A corona patient using a ventilator requires up to 21 days on the machine, unlike non-corona patients, which only need 3-4 days typically. I guess it’s somewhat reasonable to not have enough ventilators on hand for 5x as many patient-days. (Update 2020-04-12: ventilator patients have a 66% to 90% mortality rate, so ventilators were ineffective and a red herring. Cannulas (rubber hose with oxygen bottle) are now recommended as long as possible – until chronic fainting.)

But there should have been a plan on how to make/procure them if needed, since the ventilator inventory count is considered important enough by many countries to be a military secret, including the US.

Some constructive things the USA can do for next time:

  1. study coronavirus (SARS-1 and SARS-2) and understand how to test and cure them
  2. maintain a FEMA/CDC/Whitehouse pandemic department and a pandemic mgmt and communications plan, like we used to do
  3. maintain a stockpile of PPE and ventilators (California’s stockpile was not maintained due to budget cuts)
  4. talk to other countries about how they handled it. China, S. Korea and Singapore did a lot better than Western countries.

Covid-9 Timeline Info (Starting Dec. 1, 2019)

TIMELINE: The Trump Administration’s Decisive Actions To Combat the Coronavirus
WHO.int: Pneumonia of unknown cause – China
CDC.gov: Coronavirus (COVID-19)
nationalreview.com: The Comprehensive Timeline of China’s COVID-19 Lies
Wuhan shrimp seller identified as coronavirus ”patient zero”
COVID-19 twice as contagious as previously thought – CDC study
Why New York has 12 times as many coronavirus deaths as California
AP report claims China knew of pandemic danger in Wuhan even as officials downplayed risk of virus
Antibody tests reveal that coronavirus infections vastly exceed official counts
Corona Virus Outbreak Dashboard
Coronavirus: What did China do about early outbreak?

Ventilators

Mossad officer describes covert global battle to obtain ventilators at all costs
For some survivors, coronavirus complications can last a ‘lifetime’
npr.org: Ventilators Are No Panacea For Critically Ill COVID-19 Patients
cnn.com: Doctor: Splitting a single ventilator only works for some
A Medical Worker Describes Terrifying Lung Failure From COVID-19 — Even in His Young Patients
With ventilators running out, doctors say the machines are overused for Covid-19
marketwatch.com: Why this epidemiologist is more worried about coronavirus than he was a month ago
washingtonpost.com: I spent six days on a ventilator with covid-19. It saved me, but my life is not the same.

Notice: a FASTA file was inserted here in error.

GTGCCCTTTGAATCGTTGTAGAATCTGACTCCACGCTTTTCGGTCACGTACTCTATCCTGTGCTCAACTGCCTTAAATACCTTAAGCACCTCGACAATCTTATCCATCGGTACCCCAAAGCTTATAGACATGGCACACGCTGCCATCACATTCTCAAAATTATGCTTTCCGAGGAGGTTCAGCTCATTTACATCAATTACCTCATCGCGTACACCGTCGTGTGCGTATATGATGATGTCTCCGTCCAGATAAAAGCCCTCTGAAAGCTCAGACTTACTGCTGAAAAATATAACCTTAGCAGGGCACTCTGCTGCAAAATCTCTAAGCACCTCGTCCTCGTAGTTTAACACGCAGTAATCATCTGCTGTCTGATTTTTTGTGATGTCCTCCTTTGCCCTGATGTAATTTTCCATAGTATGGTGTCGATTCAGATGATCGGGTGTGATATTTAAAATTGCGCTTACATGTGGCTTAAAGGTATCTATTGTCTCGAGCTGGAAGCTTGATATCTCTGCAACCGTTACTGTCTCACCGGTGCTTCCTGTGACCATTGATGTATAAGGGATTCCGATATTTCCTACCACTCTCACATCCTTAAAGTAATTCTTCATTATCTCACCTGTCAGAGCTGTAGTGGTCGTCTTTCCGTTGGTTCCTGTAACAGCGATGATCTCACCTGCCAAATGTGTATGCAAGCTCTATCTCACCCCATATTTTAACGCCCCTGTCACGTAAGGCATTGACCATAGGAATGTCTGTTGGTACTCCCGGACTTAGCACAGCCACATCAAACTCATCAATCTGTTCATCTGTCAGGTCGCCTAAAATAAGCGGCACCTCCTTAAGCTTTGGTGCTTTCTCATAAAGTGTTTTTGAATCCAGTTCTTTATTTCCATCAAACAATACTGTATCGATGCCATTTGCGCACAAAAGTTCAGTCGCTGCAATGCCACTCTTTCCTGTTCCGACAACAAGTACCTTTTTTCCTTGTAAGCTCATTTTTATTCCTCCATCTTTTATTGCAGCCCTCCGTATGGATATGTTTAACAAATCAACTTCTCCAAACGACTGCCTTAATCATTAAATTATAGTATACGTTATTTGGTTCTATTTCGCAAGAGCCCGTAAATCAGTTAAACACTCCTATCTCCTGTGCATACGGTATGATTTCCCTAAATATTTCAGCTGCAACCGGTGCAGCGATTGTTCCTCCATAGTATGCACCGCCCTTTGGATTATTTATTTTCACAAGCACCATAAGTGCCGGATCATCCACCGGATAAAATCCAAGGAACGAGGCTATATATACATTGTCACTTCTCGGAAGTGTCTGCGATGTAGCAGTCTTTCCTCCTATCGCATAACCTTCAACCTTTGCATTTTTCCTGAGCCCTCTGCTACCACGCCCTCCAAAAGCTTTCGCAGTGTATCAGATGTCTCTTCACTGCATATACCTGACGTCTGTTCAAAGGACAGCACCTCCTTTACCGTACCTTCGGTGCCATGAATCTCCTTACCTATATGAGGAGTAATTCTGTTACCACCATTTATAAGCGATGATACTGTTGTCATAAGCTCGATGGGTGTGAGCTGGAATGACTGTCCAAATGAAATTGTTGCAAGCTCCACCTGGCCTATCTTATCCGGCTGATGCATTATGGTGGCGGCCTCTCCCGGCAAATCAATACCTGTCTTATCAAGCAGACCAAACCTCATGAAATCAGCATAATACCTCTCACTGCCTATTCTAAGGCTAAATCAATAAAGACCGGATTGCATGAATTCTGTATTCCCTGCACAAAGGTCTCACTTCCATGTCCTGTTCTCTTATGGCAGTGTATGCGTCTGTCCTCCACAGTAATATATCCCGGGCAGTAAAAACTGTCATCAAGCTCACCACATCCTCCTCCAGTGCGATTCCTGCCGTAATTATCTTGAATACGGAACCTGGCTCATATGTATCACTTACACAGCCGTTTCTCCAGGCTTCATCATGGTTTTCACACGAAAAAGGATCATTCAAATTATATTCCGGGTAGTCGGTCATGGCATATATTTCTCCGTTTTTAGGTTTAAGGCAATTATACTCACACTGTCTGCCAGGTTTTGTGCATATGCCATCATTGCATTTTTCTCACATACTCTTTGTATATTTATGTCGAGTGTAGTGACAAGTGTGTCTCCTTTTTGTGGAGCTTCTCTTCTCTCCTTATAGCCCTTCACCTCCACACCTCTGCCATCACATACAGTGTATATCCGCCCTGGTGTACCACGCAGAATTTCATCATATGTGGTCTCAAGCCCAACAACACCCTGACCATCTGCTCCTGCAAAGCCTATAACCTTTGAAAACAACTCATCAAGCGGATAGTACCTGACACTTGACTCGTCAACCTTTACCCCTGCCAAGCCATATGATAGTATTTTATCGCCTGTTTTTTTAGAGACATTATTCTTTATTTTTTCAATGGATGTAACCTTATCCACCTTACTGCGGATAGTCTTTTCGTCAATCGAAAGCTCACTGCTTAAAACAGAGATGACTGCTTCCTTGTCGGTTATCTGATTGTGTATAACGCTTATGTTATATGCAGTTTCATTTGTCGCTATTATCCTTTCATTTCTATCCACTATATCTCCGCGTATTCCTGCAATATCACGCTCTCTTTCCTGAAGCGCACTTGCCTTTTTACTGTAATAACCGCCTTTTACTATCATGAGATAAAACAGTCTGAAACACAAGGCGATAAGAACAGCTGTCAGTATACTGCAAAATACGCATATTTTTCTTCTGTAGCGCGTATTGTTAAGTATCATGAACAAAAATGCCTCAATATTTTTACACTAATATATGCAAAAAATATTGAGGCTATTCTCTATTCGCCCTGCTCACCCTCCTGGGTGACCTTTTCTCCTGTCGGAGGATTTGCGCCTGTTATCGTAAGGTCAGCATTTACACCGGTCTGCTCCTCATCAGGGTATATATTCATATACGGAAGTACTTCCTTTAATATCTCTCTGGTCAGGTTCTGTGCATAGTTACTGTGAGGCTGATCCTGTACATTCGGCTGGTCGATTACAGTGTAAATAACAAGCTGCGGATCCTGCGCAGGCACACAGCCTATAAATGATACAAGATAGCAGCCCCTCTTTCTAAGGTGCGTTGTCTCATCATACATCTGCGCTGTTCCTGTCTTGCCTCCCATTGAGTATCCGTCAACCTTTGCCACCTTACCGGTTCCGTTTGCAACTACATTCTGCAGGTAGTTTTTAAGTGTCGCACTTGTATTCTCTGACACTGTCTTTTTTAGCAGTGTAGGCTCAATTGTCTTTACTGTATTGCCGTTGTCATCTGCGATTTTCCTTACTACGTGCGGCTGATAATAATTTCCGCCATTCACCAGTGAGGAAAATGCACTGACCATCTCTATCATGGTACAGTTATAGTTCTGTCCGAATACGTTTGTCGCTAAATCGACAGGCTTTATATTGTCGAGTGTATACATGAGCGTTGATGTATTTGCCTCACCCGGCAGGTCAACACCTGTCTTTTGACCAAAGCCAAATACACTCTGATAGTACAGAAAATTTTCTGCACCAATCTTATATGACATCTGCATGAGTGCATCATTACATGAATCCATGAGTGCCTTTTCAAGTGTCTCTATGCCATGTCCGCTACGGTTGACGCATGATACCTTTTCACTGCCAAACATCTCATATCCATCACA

apnews.com: Some doctors moving away from ventilators for virus patients”> HN

Tracing Apps

youtube.com: Covid-19 in S. Korea

Aviation During Pandemic

Here’s Why So Many Planes Are Still Flying, Nearly Empty
Coronavirus travel restrictions for visitors to Hawaii in 2020
W: List of busiest airports by passenger traffic

Dashboards

Santa Clara County Coronavirus (COVID-19) Data Dashboard
COVID-19 Dashboard by the Center for Systems Science and Engineering (CSSE) at Johns Hopkins University (JHU)
The Johns Hopkins Coronavirus Dashboard Gets 1.2 Billion Interactions a Day
Our World in Data
Rt Covid-19 Chart by State
NY Regional Monitoring Dashboard

Other News

Suspected SARS virus and flu samples found in luggage: FBI report describes China’s ‘biosecurity risk’
medium.com: What Everyone’s Getting Wrong About the Toilet Paper Shortage
The Coronavirus Called America’s Bluff
‘It’s Just Everywhere Already’: How Delays in Testing Set Back the U.S. Coronavirus Response
Best Evidence Yet that Coronavirus Came from Wuhan BSL-4 Lab
Sweden’s Relaxed Approach to the Coronavirus Could Already Be Backfiring
Here’s What You Do With Two-Thirds of the World’s Jets When They Can’t Fly
The Yeast Supply Chain Can’t Just Activate Itself
Near 90% Mortality Rate in Intubated COVID-19 Patients in NYC
36,000 Missing Deaths: Tracking the True Toll of the Coronavirus Crisis
When SARS-1 Ended
Lab-made? CoV2 genealogy through the lens of gain-of-function research
US government review of first Wuhan repatriation says safety protocols not followed
Antibody study suggests Covid-19 could be far more prevalent in the Bay Area than official numbers suggest
Silent hypoxia: Covid-19 patients who should be gasping for air but aren’t

dailymail.co.uk

Coronavirus has been in California ‘a lot longer than we believed’ with cases as early as DECEMBER
Wuhan lab was performing coronavirus experiments on bats from the caves where the disease is believed to have originated – with a £3m grant from the US

Disney Shanghai

Bob Iger Thought He Was Leaving on Top. Now, He’s Fighting for Disney’s Life
Shanghai Disney shuts to prevent spread of virus

Due to #COVIDー19, all TCP applications will be converted to UDP to avoid handshakes.